About 4 550 million years ago, our planetary system was formed out of a rotating disk of gas and dust on the edge of the Milky Way. Common astronomical theories have entailed that the Earth was formed by collisions between asteroids that clumped together and that it took between 30 to 100 million years for Tellus to form its current shape and size. However, in a new study presented in the scientific journal Science Advances, a team of researchers from Lund University, among others, are launching a new ground-breaking theory about this process. Through careful analysis of meteorites’ isotope compositions in a laboratory at the University of Copenhagen, researchers can now establish that our planet was instead formed by millimetre-sized pebbles that were sucked together to form a celestial object.
“Our study shows that the Earth began as a baby planet consisting of ice and carbon. The Earth's isotope composition shows that it attracted pebbles first from the inner part and then from the outer part of the solar system”, explains Anders Johansen, professor of astronomy at Lund University and the University of Copenhagen.
It was not just the process of how the Earth was formed that surprised the researchers. Their extensive meteorite analyses, which were then compared with the Earth's isotope composition, also showed that the planet’s formation was much faster than previously thought by the scientific community.
“Our model shows that the Earth was formed over five million years, at which point the pebbles ran out. Five million years may not sound like a lightning-fast process, but it is a much shorter time than the 30 to 100 million years that researchers had previously estimated”, says Johansen.
According to the study, the Earth started out as a cold protoplanet – a precursor to a planet – consisting of ice and carbon. It was only when it grew to about 1 per cent of its current mass that its atmosphere became warm enough for the ice to evaporate and organic molecules containing carbon to be destroyed. In connection with this, the Earth stopped increasing its water and carbon content and instead began to capture only the dry, rocky components of the pebbles that at the time were whirling around the solar system. According to the study, Jupiter and Saturn were also formed by absorbing pebbles.
“There are many indications that Mars was also about to grow really big, but then the pebbles had run out and our red neighbouring planet ended up no larger than 10 per cent of the Earth's mass”, explains Johansen.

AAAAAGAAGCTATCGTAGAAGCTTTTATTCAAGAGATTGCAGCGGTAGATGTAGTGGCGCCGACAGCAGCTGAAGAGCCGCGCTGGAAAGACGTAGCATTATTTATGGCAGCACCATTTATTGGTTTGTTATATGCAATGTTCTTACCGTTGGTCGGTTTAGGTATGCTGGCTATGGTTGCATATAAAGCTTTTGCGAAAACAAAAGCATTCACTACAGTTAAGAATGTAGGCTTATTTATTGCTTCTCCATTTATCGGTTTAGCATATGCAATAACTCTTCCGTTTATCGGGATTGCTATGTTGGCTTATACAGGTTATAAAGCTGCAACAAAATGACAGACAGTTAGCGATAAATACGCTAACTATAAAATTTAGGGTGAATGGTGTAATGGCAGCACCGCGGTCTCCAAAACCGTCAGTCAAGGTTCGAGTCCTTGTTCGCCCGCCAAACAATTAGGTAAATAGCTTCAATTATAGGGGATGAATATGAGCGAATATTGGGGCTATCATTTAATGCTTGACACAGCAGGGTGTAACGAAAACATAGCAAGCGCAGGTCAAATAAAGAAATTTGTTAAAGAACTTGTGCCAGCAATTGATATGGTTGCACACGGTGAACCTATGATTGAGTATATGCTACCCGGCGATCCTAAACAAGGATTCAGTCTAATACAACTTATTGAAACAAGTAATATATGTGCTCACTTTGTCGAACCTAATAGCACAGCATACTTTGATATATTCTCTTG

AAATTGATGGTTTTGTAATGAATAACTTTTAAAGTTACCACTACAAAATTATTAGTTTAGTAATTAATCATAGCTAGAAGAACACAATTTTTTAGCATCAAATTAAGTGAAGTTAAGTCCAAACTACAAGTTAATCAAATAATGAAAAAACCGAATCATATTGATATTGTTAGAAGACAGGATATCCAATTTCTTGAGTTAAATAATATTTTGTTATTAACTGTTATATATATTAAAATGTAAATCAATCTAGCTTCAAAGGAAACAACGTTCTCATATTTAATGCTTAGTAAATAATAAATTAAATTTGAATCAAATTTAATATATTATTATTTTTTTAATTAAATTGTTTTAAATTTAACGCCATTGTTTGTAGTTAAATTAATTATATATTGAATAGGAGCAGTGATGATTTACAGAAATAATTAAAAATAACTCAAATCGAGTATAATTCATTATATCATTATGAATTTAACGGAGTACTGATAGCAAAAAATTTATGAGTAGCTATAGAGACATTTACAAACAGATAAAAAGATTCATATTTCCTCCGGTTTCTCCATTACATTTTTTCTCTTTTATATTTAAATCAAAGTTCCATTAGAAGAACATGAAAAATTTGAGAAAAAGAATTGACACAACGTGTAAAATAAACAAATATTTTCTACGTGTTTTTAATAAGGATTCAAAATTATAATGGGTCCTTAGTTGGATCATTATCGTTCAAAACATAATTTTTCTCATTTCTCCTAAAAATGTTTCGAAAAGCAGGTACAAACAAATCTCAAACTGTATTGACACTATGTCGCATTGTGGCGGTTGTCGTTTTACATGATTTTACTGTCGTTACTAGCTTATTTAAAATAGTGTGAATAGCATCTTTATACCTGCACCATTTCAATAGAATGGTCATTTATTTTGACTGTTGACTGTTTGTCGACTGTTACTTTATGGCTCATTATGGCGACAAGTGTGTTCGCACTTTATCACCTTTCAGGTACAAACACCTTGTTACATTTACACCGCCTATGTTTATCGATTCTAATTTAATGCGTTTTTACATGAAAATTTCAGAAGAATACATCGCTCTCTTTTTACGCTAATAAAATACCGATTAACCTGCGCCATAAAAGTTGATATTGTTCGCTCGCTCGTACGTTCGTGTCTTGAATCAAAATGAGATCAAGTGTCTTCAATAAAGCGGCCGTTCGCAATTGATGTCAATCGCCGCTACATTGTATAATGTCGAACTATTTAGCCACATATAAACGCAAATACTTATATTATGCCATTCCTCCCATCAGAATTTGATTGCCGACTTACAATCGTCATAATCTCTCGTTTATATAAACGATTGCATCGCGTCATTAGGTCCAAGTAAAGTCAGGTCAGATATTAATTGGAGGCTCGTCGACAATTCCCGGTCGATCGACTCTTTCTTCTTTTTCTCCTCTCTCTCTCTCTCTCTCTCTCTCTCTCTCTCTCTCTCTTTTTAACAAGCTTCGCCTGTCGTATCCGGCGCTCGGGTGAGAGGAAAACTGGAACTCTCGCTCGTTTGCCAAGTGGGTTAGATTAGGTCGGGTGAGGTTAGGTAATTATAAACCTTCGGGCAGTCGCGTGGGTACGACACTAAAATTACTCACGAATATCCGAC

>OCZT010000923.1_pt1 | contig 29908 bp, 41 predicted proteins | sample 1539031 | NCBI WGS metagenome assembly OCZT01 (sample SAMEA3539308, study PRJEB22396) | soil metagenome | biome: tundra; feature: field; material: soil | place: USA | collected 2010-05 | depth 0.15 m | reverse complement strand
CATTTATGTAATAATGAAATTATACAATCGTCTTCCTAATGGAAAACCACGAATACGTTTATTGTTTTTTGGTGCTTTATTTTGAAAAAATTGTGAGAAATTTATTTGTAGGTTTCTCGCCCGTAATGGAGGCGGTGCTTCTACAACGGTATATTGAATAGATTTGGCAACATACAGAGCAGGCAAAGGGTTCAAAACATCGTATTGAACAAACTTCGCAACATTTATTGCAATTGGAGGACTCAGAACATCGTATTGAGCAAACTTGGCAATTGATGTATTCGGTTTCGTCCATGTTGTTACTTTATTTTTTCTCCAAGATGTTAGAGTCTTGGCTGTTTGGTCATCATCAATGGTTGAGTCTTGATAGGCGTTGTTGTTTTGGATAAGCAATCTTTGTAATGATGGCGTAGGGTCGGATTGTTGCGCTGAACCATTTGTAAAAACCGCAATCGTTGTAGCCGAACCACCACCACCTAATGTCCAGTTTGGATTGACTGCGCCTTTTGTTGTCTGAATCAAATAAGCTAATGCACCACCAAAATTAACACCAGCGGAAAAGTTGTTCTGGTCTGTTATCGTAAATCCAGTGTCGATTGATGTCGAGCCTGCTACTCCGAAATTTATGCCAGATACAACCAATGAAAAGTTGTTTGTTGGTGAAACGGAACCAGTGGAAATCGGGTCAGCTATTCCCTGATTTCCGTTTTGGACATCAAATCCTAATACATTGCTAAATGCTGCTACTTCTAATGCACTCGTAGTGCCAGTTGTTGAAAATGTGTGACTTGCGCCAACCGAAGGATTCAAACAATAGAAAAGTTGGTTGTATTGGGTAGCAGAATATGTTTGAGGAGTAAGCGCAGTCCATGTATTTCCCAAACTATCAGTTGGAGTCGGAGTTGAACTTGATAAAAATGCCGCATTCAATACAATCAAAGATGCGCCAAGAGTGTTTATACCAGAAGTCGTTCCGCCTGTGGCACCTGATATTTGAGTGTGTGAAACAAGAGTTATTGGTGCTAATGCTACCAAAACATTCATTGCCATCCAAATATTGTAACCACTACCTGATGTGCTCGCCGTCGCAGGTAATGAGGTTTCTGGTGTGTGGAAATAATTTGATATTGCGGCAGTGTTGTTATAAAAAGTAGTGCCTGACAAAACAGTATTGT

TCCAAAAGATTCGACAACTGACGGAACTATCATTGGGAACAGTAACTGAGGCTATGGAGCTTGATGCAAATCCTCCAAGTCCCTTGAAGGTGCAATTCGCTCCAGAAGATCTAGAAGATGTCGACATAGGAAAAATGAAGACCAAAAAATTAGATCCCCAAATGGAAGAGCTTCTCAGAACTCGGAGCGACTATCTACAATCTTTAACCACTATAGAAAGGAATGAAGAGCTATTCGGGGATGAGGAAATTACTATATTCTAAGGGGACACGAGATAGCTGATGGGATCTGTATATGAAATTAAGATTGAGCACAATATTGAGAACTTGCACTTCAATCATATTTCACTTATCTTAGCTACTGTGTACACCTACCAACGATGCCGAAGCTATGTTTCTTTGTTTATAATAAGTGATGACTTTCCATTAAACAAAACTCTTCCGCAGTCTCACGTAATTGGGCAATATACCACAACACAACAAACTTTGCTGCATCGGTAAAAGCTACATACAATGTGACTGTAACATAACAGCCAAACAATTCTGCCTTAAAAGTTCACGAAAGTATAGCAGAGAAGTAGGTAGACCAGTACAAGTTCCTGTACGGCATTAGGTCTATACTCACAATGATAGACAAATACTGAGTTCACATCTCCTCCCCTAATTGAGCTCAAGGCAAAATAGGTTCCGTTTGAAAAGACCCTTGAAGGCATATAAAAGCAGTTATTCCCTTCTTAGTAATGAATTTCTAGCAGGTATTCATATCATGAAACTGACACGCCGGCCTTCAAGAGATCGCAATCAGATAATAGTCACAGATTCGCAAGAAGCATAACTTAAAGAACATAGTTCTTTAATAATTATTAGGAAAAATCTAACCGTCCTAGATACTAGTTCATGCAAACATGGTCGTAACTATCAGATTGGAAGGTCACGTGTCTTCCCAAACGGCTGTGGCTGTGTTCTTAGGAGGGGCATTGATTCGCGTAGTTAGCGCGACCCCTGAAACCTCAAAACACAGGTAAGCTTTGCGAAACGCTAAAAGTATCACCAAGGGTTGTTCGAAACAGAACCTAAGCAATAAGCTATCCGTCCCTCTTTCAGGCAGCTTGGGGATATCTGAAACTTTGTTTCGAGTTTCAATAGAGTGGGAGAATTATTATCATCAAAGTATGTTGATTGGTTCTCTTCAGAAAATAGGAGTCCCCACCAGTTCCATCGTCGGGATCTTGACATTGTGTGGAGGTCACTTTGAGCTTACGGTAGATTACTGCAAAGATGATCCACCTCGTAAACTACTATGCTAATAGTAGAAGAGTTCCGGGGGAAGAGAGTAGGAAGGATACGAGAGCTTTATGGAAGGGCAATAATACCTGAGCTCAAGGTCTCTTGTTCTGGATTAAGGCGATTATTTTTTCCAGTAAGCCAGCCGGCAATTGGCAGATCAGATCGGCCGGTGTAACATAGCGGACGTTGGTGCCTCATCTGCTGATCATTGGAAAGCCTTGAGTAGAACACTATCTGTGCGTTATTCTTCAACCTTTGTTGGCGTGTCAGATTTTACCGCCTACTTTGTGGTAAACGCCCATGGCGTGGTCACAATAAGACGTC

This new discovery is important because it can demonstrate how much water and carbon – both of which are essential in terms of the origin of life – is present when a planet is born. According to the research team, there are many indications that Earth-like planets orbiting other stars in the Milky Way are formed with the same composition. A typical result of the new planet formation theory – the pebble accretion theory – could be that Earth-like planets orbiting other stars, so-called exoplanets, have a surface consisting of 70 per cent water and 30 per cent land, something that significantly increases the chances of one day finding life in the universe, according to Johansen.
“Next year, the new generation of space telescope, JWST, will be launched, which will contribute to the discovery of a number of new exoplanets. It will be very interesting to study these Earth-like planets more closely”, adds Johansen.
In addition to Lund University, the following higher education institutions participated in the project: Center for Star and Planet Formation, GLOBE Institute (University of Copenhagen), Niels Bohr Institute (University of Copenhagen), Space Research Institute (Austrian Academy of Sciences).
The study is published in the research journal Science Advances.
Study: "A pebble accretion model for the formation of the terrestrial planets in the solar system" – advances.sciencemag.org